We will be adding to this collection regularly throughout Black History Month (October) 2021. Please do check back later for more.


Dr. Alexa Canady – The First Black African American Woman Neurosurgeon

Alexa Irene Canady almost decided to drop out of undergraduate college due to a lack of self-confidence. However, something inside her rose up when she fell in love with medicine. She applied and received a minority scholarship in medicine at the University of Michigan Medical School, where she graduated cum laude in 1975. Alexa, then went on to qualify as the first African American woman neurosurgeon in the United States!

It was working at Dr. Bloom’s (her college mentor) lab in genetics and attending a genetic counselling clinic that led to a love of medicine. In her work as a neurosurgeon, she saw young patients facing life-threatening illnesses, gunshot wounds, head trauma, hydrocephaly, and other brain injuries or diseases. Throughout her twenty-year career in paediatric neurosurgery, Dr. Canady helped thousands of younger patients aged 10 or younger.

Dr. Canady was chief of neurosurgery at the Children’s Hospital of Michigan from 1987 until her retirement in June 2001. She holds two honorary degrees: a doctorate of humane letters from the University of Detroit-Mercy, awarded in 1997, and a Doctor of Science degree from the University of Southern Connecticut, awarded in 1999. She received the Children’s Hospital of Michigan’s Teacher of the Year award in 1984 and was inducted into the Michigan Woman’s Hall of Fame in 1989. In 1993, she received the American Medical Women’s Association President’s Award and in 1994 the Distinguished Service Award from Wayne State University Medical School. In 2002, the Detroit News named Dr. Canady Michiganer of the Year.

It is important to note that her impressive achievements did not protect her from prejudice and discrimination. An example of this being during her first day of residency, at her surgical internship at Yale-New Haven Hospital in 1975. Whilst she was tending to her patients, she heard one of the hospital’s top administrators say, “Oh, you must be our new equal-opportunity package.” Nevertheless, her outlook in life and work ethic triumphed over prejudice and just a few years later she was voted one of the top residents, whilst working as a neurosurgeon at the Children’s Hospital of Philadelphia from 1981 to 1982.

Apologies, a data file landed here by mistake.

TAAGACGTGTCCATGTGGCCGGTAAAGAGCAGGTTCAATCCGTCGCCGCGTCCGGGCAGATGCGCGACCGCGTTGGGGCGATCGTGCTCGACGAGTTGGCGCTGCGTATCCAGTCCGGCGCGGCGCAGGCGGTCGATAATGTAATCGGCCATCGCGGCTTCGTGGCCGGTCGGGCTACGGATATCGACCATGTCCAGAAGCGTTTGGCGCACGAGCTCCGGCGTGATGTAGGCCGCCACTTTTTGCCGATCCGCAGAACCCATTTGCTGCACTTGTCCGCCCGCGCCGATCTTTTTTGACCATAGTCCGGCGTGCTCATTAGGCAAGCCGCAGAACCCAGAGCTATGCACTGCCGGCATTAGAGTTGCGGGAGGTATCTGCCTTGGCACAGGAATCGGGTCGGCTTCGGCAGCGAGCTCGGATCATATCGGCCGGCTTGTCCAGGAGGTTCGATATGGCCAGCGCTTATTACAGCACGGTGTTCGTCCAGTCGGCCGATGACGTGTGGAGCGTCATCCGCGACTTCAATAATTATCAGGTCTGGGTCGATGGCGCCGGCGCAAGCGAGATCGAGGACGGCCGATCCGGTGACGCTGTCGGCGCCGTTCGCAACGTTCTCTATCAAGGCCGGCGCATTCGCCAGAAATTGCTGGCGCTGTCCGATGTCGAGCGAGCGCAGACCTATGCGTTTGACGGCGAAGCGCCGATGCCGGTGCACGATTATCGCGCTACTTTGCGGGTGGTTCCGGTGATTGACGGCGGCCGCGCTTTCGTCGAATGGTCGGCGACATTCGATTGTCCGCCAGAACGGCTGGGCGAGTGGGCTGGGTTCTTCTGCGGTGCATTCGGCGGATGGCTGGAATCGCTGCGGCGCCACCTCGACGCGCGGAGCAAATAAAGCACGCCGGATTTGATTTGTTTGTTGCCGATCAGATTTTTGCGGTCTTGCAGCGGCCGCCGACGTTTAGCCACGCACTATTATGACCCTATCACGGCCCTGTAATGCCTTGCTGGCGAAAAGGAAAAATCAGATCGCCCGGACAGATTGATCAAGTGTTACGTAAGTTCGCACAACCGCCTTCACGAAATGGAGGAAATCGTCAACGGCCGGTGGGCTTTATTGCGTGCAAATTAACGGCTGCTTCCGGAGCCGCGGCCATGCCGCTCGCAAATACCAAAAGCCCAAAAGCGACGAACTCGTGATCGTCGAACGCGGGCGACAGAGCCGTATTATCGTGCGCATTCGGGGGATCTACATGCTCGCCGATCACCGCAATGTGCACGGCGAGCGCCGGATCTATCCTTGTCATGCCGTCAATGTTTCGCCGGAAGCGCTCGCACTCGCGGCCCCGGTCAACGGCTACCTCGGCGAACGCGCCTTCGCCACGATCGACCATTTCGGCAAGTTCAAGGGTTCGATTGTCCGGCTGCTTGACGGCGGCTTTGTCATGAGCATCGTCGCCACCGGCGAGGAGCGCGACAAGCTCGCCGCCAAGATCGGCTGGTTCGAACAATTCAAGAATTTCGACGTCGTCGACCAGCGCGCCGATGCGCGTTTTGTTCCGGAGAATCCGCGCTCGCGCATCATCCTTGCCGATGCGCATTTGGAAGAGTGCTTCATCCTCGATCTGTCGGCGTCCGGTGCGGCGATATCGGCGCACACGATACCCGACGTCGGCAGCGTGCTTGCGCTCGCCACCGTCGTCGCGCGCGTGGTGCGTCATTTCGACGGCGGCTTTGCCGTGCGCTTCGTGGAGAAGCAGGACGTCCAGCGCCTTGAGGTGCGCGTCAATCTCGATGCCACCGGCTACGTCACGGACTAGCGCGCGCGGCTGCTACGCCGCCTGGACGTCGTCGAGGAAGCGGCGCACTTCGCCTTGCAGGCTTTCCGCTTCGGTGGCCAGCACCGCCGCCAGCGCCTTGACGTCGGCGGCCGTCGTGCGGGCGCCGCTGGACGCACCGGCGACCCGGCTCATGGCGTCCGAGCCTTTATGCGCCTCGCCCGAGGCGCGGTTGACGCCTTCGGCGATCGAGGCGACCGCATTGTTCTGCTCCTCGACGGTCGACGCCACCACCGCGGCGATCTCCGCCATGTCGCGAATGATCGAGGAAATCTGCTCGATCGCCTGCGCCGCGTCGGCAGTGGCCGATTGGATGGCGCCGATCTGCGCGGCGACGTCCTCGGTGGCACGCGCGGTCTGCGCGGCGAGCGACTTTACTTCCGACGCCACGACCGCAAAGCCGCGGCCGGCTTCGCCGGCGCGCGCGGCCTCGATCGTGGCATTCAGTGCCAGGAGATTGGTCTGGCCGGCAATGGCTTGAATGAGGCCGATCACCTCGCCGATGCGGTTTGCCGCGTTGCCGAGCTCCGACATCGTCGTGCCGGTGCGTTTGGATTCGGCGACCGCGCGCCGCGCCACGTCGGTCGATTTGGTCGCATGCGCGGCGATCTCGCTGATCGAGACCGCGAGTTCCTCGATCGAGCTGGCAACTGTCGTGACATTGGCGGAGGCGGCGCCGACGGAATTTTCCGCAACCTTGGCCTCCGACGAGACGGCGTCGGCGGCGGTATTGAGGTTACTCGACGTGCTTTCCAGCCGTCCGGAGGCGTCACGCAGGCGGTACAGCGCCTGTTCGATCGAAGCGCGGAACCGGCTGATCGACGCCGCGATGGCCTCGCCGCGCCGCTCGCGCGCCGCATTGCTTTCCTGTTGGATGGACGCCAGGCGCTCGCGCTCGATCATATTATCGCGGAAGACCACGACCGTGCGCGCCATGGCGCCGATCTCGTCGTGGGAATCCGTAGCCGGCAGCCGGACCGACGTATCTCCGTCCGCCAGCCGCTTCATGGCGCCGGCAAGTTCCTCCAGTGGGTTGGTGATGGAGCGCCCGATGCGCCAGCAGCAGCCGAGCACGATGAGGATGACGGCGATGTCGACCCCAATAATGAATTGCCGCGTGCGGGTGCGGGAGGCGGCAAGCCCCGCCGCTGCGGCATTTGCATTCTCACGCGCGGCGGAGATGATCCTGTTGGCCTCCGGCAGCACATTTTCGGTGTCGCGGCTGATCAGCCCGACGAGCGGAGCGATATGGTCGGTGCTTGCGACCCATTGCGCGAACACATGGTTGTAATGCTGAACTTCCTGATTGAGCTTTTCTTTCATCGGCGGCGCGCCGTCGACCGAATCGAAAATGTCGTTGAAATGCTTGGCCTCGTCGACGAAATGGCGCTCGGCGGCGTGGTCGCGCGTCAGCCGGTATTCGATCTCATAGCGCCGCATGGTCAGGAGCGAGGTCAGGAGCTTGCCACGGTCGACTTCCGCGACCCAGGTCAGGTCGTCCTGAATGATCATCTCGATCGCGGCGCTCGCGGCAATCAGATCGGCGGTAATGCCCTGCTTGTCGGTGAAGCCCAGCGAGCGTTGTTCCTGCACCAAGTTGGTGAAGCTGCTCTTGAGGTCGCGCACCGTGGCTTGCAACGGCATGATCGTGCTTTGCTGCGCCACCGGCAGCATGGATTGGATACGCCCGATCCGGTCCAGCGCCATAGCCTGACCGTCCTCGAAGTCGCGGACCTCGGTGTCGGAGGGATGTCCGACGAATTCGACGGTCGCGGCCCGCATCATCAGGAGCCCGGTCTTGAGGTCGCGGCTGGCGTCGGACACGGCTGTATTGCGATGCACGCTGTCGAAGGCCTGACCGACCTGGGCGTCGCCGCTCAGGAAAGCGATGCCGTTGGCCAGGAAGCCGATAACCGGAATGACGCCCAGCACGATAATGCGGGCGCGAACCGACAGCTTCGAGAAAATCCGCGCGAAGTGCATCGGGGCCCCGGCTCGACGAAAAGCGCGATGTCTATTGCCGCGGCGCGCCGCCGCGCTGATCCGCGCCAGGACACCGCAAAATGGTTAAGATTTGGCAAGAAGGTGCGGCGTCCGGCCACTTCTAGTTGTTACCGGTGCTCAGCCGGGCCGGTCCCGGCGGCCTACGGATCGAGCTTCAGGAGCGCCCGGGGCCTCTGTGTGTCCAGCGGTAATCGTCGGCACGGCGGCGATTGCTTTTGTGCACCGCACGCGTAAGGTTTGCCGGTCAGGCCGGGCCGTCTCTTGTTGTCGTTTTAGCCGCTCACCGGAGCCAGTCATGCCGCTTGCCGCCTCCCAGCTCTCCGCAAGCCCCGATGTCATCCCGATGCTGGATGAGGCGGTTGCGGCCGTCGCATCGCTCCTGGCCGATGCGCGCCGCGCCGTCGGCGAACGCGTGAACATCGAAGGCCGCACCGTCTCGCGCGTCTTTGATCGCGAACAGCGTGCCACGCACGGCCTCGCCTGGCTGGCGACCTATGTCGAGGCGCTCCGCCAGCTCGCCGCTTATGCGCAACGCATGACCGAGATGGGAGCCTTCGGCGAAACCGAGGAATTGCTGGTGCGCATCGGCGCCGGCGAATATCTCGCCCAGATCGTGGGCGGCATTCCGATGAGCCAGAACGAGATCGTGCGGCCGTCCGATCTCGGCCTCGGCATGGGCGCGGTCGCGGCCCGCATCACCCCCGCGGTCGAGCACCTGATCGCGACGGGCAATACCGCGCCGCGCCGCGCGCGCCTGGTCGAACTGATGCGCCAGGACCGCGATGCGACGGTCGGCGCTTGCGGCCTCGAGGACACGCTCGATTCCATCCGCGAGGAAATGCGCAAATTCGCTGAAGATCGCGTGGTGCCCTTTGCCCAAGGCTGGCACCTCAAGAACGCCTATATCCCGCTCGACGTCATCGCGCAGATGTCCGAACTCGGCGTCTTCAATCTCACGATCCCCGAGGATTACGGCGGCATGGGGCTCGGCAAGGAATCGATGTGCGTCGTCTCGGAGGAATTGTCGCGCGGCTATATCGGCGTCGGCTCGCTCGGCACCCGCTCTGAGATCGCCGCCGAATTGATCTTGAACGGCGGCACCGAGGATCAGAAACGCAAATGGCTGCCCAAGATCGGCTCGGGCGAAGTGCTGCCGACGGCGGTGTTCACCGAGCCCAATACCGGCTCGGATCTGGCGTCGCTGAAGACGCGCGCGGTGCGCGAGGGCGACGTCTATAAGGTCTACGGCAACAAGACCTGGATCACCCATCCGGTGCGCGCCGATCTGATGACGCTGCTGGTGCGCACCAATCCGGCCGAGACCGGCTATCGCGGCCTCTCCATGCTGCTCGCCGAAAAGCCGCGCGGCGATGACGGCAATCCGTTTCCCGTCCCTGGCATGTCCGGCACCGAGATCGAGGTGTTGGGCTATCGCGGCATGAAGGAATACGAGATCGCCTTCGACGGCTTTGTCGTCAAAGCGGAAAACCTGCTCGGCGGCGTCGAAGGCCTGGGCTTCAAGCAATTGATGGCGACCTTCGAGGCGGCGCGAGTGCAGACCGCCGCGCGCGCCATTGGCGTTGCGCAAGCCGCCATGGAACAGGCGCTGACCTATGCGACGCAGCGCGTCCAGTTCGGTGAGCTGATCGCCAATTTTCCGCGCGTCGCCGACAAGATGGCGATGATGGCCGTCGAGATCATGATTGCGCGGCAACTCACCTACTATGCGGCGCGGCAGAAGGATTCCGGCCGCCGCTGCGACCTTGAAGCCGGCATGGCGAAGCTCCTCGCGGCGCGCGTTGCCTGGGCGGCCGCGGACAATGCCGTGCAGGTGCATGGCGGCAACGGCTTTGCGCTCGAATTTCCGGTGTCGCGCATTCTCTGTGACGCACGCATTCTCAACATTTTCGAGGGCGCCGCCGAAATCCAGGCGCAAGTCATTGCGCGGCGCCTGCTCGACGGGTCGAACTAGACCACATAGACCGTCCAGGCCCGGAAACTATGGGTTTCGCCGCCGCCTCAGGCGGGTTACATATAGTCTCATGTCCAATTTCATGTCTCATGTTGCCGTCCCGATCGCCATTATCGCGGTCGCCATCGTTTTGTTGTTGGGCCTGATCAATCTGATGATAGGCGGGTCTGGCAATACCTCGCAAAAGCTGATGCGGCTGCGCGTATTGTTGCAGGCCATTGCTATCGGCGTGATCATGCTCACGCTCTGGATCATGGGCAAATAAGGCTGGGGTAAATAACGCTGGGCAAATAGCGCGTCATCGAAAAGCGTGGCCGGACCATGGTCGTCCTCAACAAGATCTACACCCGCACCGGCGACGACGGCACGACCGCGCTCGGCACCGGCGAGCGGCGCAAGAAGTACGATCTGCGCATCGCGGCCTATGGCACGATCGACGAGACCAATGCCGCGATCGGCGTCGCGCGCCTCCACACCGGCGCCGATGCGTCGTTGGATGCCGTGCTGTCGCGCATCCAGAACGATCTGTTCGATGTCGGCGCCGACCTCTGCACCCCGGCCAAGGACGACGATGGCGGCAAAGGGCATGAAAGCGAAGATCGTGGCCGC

Dr. Alexa Canady’s personal story speaks to us at the Sussex integrated care partnership to go for the opportunities we desire even if we feel inadequate or don’t really fit in. Yes, there most likely will be challenges, moments of self-doubt, setbacks and even institutional obstacles but unlocking the substantial potential within you will be worth it!

I encourage you to take a step towards your desires, dreams, goals this week because you will never know the greatness that is waiting for you unless you try.

Contributed by Gloria Ayuba, Programme Support Officer Population Health, Personalised Care and Prevention Programmes


Africanus Horton (born James Beale)

During my research for Black History Month,  I came across this fascinating story about one of the first BAME surgeons in the UK to write about the symptoms Sickle Cell Disease, thirty-six years before the recorded discovery of the disease in 1910.

Africanus Horton (born James Beale) was a true renaissance man who also a scientist, political writer, an officer in the British Army and later in life a banker.  He  came to Britain in 1855 where he studied medicine at King’s College London and Edinburgh University and took the name Africanus as a symbol of pride in his birthplace.

After getting his MD, Horton was commissioned back to West Africa as a surgeon in the British Army. During this time he developed theories that connected human health with topography (the study of anatomy based on regions of the body and the structures within that region). His theories led to a distinguished reputation within medical communities. In his book The Diseases of Tropical Climates and Their Treatment, published in 1874, Horton describes some of the clinical symptoms of Sickle Cell Disease.

Horton also published books such as The Political Economy of British West Africa as well as the very widely remembered Vindication of the African Race in1868. Horton challenged prevalent racist views and championed what he called “African Nationality” and campaigned for self-government and independence, a century before it occurred. Following his retirement, he continued to champion education within Africa as a way towards self-governance, providing scholarships and demanding that a medical school was established within the region.

I was so engrossed in this story I had to share it with you all.  Please share this interesting story with your team and take the time to have a have a chat with your colleagues about how you think Africanus Horton has made an impact on British medicine and for the BAME community.

Contributed by Tanya Brown-Griffith, Programme Director, Population Health, Personalised Care and Prevention Programmes